**View:**

**Sorted by:**

### How to Use Heron's Formula to Find the Area of a Triangle

You can find the area of a triangle using Heron's Formula. Heron's Formula is especially helpful when you have access to the measures of the three sides of a triangle but can't draw a perpendicular height [more…]

### Use Trigonometry to Measure the View of Satellite Cameras

Consider a satellite that orbits earth at an altitude of 750 miles. Earth has a radius of 3,950 miles. How far in any direction can the satellite's cameras see? The figure shows the satellite and the length [more…]

### Sine and Cosine with Algebra

You can approximate, fairly accurately, the sine and cosine of angles with an *infinite* *series,* which is the sum of the terms of some sequence, or list, of numbers. Take note, however, that the series for [more…]

### Domains and Ranges of Trigonometry Functions

The domain of a function consists of all the input values that a function can handle — the way the function is defined. Of course, you want to get output values [more…]

### The Sine Function: Opposite over Hypotenuse

When you're using right triangles to define trig functions, the trig function sine, abbreviated sin, has input values that are angle measures and output values that you obtain from the ratio opposite/hypotenuse [more…]

### The Cosine Function: Adjacent over Hypotenuse

The trig function *cosine,* abbreviated *cos,* works by forming this ratio: adjacent/hypotenuse. In the figure, you see that the cosines of the two angles are as follows: [more…]

### How to Locate Reference Angles

Each of the angles in a unit circle has a *reference angle,* which is always a positive acute angle (except the angles that are already positive and acute). By identifying the reference angle, you can determine [more…]

### Assign Negative and Positive Trig Functions by Quadrant

The sine values for 30, 150, 210, and 330 degrees are 1/2, 1/2, –1/2, and –1/2, respectively. All these multiples of 30 degrees have a sin whose absolute value of 1/2 . The following rule and figure help [more…]

### Use 6 Different Ratios of a Right Triangle

Each of the three sides of a right triangle — hypotenuse, opposite, and adjacent — has a respective length or measure. And those three lengths or measures form six different ratios. Check out the following [more…]

### The Cosecant and Secant Functions

The *cosecant* function, abbreviated *csc,* is the reciprocal of the sine function and thus uses this ratio: hypotenuse/opposite. The hypotenuse of a right triangle is always the longest side, so the numerator [more…]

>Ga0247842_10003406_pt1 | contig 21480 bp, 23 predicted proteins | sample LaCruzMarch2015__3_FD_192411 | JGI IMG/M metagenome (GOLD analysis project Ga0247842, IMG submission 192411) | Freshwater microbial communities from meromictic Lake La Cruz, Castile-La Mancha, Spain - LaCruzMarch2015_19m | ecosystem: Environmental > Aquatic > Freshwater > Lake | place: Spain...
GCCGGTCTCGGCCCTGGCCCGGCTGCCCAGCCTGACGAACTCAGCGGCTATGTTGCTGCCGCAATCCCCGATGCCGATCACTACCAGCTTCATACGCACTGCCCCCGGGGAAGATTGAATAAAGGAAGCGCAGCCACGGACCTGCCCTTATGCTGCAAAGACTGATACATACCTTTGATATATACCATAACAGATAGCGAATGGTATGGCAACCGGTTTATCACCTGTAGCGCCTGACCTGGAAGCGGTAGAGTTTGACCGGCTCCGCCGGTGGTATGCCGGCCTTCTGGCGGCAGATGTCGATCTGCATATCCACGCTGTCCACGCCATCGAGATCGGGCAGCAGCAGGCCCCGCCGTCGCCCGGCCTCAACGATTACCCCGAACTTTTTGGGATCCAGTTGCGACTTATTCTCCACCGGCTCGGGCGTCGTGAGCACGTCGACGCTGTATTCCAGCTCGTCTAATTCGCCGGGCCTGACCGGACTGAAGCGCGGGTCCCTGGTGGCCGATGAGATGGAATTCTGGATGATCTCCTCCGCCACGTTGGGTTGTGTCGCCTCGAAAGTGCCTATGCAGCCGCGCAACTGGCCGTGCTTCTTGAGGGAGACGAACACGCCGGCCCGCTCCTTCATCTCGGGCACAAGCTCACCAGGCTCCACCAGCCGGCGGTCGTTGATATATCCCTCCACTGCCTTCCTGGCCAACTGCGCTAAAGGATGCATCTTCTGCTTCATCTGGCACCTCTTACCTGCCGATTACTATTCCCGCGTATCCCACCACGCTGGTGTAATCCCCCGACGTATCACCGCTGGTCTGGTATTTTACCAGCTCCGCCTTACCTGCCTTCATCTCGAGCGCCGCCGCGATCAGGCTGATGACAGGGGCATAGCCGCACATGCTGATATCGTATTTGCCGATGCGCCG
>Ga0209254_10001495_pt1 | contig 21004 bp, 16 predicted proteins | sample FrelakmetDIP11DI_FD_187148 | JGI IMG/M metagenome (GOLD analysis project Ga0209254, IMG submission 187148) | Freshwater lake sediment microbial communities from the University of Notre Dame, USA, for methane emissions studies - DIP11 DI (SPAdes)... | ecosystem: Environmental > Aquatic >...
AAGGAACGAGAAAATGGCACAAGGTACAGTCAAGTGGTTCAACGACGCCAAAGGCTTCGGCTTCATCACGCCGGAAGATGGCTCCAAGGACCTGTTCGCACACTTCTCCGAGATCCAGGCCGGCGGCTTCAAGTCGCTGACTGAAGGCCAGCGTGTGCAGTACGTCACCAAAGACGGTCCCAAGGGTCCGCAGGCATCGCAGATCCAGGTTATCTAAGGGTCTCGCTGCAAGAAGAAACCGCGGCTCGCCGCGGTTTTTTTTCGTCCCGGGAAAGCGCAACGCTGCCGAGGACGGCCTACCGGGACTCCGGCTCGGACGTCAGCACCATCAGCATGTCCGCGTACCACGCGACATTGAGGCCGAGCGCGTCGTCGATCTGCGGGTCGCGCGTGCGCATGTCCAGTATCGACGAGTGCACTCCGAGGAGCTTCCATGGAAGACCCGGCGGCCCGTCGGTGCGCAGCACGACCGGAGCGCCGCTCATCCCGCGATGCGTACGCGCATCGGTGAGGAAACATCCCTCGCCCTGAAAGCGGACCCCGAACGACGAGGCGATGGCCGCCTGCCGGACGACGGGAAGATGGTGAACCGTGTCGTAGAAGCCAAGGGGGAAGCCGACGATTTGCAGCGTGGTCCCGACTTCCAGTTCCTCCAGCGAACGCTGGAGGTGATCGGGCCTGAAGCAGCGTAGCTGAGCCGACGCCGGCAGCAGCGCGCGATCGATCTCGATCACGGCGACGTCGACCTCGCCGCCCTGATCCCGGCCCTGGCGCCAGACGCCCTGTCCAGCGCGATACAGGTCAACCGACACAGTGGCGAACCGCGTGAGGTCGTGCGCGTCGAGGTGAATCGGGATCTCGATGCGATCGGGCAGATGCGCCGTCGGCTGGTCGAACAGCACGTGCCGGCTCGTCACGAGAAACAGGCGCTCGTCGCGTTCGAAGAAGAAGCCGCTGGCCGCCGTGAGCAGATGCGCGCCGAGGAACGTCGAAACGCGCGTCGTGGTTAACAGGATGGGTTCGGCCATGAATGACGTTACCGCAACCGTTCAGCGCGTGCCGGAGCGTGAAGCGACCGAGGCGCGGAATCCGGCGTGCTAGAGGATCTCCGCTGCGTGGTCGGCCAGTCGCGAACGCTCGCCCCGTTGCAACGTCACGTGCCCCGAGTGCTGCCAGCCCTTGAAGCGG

### The Cotangent Function

The last reciprocal function is the *cotangent,*abbreviated *cot.* This function is the reciprocal of the tangent (hence, the *co-*). The ratio of the sides for the cotangent is adjacent/opposite. [more…]

### Positive and Negative Angles on a Unit Circle

The unit circle is a platform for describing all the possible angle measures from 0 to 360 degrees, all the negatives of those angles, plus all the multiples of the positive and negative angles from negative [more…]

### Use Coordinates of Points to Find Values of Trigonometry Functions

One way to find the values of the trig functions for angles is to use the coordinates of points on a circle that has its center at the origin. Letting the positive [more…]

### The Tangent Function: Opposite over Adjacent

The third trig function, *tangent,* is abbreviated *tan.* This function uses just the measures of the two legs and doesn’t use the hypotenuse at all. The tangent is described with this ratio: opposite/adjacent [more…]

### How to Create a Table of Trigonometry Functions

The angles used most often in trig have trig functions with convenient exact values. Other angles don’t cooperate anywhere near as nicely as these popular ones do. A quick, easy way to memorize the exact [more…]

### How to Find a Missing Coordinate on a Unit Circle

If you have the value of one of a point’s coordinates on the unit circle and need to find the other, you can substitute the known value into the unit-circle equation and solve for the missing value. [more…]

### Find the Trigonometry Function of an Angle in a Unit Circle

You can determine the trig functions for any angles found on the unit circle — any that are graphed in *standard position* (meaning the vertex of the angle is at the origin, and the initial side lies along [more…]

### Domain and Range of Tangent and Cotangent Trigonometry Functions

The tangent and cotangent are related not only by the fact that they’re reciprocals, but also by the behavior of their ranges. In reference to the coordinate plane, tangent is [more…]